Postoperative macular complications also support the above explanations. PVD-related complications, such as macular hole and epiretinal membrane [14], were only identified in the older age group. The prevalence of development of a macular hole after RRD repair was reported to be from 0.5% to 2.0%. Most of these patients (85% to 100%) were over 36 years old [15,16,17]. Previous studies have demonstrated that epiretinal membrane after RRD repair occurred more commonly in old age [18], whereas sustained SRF was more frequent in the young age group, which could be related to long symptom duration [19].
The lower primary reattachment rate in the older age group has a number of potential explanations. Non-liquefied vitreous could act as a mechanical barrier, blocking the passage of fluid through a break (Fig. 4A). However, PVD with liquefied vitreous (Fig. 4B) can counteract the buckle effect. In addition, a stronger traction related with PVD may be prone to a new break. These hypotheses imply that conserving the vitreous (via SB) would be a better method for less liquefied vitreous, while removing the vitreous (via PPV) would be better for liquefied vitreous.
Primary anatomical failure increased dramatically in patients over 35 years of age (Fig. 1). Additionally 35 years of age was the inflection point of bimodal RRD incidence in Korea [9]. Therefore, the study population was divided into two groups, above and below 35 years of age, to analyze the correlation with anatomical success. However, 35 years of age should not be considered as the definitive criterion for dividing patients by vitreous status or for surgical indication. Furthermore, myopia is more common and more severe in East Asia [20], and thus the current reference age (35 years of age) might be different in other ethnic groups.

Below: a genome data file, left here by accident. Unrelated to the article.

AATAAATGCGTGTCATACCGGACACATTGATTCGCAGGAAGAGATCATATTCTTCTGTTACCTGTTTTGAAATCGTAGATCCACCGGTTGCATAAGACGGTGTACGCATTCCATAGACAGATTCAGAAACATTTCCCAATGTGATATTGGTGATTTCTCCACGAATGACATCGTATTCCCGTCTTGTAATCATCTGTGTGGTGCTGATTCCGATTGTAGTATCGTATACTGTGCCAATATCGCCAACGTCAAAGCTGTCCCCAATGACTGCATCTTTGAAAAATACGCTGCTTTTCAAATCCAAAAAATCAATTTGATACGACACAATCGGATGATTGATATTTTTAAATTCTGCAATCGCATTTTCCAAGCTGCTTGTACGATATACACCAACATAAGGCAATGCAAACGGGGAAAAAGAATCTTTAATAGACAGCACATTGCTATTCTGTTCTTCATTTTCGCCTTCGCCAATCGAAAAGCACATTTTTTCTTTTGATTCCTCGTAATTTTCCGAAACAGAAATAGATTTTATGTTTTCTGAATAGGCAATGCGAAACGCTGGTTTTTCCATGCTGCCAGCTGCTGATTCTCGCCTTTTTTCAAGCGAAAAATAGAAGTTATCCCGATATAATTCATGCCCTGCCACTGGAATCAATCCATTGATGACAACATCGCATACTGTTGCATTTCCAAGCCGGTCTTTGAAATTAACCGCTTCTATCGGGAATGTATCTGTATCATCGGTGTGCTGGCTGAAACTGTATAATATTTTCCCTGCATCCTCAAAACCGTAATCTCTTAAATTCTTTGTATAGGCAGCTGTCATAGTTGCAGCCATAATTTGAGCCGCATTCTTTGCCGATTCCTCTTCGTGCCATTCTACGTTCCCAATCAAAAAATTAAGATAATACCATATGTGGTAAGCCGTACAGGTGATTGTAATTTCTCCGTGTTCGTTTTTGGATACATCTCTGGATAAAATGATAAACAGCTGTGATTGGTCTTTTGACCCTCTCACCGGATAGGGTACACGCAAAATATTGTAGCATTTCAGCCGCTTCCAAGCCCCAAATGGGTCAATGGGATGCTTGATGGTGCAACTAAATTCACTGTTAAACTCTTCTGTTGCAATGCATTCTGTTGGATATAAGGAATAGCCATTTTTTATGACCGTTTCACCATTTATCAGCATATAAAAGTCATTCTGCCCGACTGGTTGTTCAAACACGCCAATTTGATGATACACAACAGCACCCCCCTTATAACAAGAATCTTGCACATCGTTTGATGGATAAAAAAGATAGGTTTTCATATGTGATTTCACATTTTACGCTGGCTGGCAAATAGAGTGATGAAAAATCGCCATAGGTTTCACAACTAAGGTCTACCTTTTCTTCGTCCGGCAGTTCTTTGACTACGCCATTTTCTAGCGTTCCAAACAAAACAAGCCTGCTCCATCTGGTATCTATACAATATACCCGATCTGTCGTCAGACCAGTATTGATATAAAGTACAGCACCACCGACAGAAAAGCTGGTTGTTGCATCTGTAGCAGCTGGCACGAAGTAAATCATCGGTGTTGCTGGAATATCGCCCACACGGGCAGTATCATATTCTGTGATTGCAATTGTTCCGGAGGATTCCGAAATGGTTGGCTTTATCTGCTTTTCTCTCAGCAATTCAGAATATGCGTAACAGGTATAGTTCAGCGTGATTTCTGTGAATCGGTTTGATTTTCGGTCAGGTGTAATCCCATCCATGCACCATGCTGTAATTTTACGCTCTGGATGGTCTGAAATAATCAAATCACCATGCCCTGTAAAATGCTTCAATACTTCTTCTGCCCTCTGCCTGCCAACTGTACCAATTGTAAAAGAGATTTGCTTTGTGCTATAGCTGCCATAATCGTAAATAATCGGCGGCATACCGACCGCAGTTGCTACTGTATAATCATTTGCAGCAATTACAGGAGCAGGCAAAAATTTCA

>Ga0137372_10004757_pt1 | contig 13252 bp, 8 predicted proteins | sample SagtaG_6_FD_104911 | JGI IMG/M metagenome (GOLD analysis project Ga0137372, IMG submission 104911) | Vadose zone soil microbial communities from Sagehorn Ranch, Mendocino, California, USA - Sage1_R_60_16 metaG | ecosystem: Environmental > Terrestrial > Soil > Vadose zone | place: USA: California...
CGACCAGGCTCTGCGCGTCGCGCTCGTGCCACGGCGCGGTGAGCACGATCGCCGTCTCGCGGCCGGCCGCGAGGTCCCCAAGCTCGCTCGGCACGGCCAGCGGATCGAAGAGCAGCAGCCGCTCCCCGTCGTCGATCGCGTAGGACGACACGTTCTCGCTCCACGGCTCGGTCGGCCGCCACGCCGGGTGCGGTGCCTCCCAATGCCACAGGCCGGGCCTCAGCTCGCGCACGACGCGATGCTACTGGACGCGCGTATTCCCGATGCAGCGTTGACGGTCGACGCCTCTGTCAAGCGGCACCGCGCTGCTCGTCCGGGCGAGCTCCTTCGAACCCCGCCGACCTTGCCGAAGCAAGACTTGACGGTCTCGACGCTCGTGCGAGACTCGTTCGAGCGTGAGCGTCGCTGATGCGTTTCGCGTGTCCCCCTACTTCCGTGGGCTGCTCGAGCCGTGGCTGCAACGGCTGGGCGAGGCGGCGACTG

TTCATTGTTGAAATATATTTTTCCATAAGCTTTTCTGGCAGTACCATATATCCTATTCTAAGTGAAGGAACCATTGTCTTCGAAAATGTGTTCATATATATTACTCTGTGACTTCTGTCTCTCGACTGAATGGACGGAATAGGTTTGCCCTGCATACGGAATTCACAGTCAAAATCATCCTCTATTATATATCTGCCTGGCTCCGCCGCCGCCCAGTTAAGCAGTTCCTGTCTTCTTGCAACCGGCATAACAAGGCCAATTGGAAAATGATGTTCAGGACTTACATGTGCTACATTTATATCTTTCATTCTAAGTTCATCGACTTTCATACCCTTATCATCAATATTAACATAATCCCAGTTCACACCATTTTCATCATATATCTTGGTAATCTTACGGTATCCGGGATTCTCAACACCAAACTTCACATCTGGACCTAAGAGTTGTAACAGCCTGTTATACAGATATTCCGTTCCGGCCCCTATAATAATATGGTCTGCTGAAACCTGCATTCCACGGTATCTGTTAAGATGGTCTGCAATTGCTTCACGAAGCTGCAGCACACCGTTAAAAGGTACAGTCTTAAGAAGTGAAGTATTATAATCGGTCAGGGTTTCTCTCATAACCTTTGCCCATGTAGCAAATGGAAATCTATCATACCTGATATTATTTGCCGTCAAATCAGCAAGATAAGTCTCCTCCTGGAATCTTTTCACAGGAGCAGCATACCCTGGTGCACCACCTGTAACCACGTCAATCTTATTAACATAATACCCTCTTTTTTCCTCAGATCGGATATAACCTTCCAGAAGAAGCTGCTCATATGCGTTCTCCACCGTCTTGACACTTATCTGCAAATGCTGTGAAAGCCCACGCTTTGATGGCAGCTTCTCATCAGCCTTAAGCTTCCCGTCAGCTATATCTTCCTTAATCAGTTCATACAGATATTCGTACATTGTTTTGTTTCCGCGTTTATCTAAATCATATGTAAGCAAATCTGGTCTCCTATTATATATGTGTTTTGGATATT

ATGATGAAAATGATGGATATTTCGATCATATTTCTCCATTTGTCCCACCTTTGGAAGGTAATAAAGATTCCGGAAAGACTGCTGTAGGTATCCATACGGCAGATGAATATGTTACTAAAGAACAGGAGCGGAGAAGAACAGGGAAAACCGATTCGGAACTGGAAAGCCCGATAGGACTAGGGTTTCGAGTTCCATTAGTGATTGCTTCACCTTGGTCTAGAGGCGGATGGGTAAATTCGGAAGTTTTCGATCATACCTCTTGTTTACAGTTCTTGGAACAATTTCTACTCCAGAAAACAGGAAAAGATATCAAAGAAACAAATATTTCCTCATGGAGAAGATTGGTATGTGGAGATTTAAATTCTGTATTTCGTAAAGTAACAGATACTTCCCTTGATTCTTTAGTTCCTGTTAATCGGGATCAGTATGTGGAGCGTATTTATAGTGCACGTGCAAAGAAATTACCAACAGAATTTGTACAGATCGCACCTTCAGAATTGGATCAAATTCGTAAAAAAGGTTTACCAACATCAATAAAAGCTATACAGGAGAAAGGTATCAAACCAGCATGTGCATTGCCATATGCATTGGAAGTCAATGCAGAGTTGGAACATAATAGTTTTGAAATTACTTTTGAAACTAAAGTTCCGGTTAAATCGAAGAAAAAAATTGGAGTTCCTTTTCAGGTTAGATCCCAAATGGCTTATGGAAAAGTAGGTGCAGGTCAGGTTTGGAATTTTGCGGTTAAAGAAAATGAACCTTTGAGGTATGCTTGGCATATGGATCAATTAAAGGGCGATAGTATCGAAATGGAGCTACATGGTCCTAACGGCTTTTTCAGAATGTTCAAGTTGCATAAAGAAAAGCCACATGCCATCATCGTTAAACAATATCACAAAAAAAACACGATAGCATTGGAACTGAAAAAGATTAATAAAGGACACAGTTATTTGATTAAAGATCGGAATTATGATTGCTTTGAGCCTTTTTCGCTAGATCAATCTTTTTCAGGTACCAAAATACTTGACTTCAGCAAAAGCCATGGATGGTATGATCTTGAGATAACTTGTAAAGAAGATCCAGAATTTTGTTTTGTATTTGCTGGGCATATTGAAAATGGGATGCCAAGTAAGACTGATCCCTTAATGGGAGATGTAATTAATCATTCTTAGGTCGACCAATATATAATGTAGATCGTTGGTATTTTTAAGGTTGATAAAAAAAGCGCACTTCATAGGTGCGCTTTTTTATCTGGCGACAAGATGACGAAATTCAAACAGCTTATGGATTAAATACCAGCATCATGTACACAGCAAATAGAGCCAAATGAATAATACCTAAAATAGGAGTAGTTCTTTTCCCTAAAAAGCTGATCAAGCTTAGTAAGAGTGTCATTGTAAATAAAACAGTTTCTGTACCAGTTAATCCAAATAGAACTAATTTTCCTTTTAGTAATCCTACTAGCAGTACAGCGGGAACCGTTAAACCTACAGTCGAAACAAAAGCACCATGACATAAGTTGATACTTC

The primary SB success rate may be influenced by the study design, which is related to case simplicity, lens status, or randomization. In retrospective studies, high success rates tend to be reported (as high as 88.8% to 92%) [7,21,22], while in large randomized prospective studies, success rates as low as 63.6% to 80% are reported [3,23]. Lower success rates, from 53.4% to 76%, have been reported for pseudophakic eyes [3,4]. The current study retrospectively examined phakic eyes and utilized a study design similar to that of Wong et al. [7] and Miki et al. [21]. Our study included the additional criterion of macular-off RRD, which showed a correlation with low success [24], and the overall success rate (85.9%) was lower than other similar studies [7,21].
The current study has several limitations, including its retrospective design, short follow-up period, and a small number of patients from a single center. The inclusion criterion of 3-month follow-up is too short to reflect the final functional outcome; however, it is likely sufficient to assess anatomical outcome and may reduce selective bias. Although it is expected that direct evaluation of vitreous liquefaction would provide more reliable prognostic information, there is no standard method for their accurate evaluation of PVD, with the exception of vitrectomy in fovea off RRD.
In summary, there was one feature that could differentiate between older and younger RRD: older age (≥35) was an independent prognostic factor for primary anatomical failure in SB for RRD. Vitreous liquefaction and posterior vitreous detachment are the likely underlying mechanisms. PPV would be a viable treatment option for older patients or those with characteristics of vitreous liquefaction/PVD. Further studies are required in order to compare the efficacy of SB and PPV for in such RRD.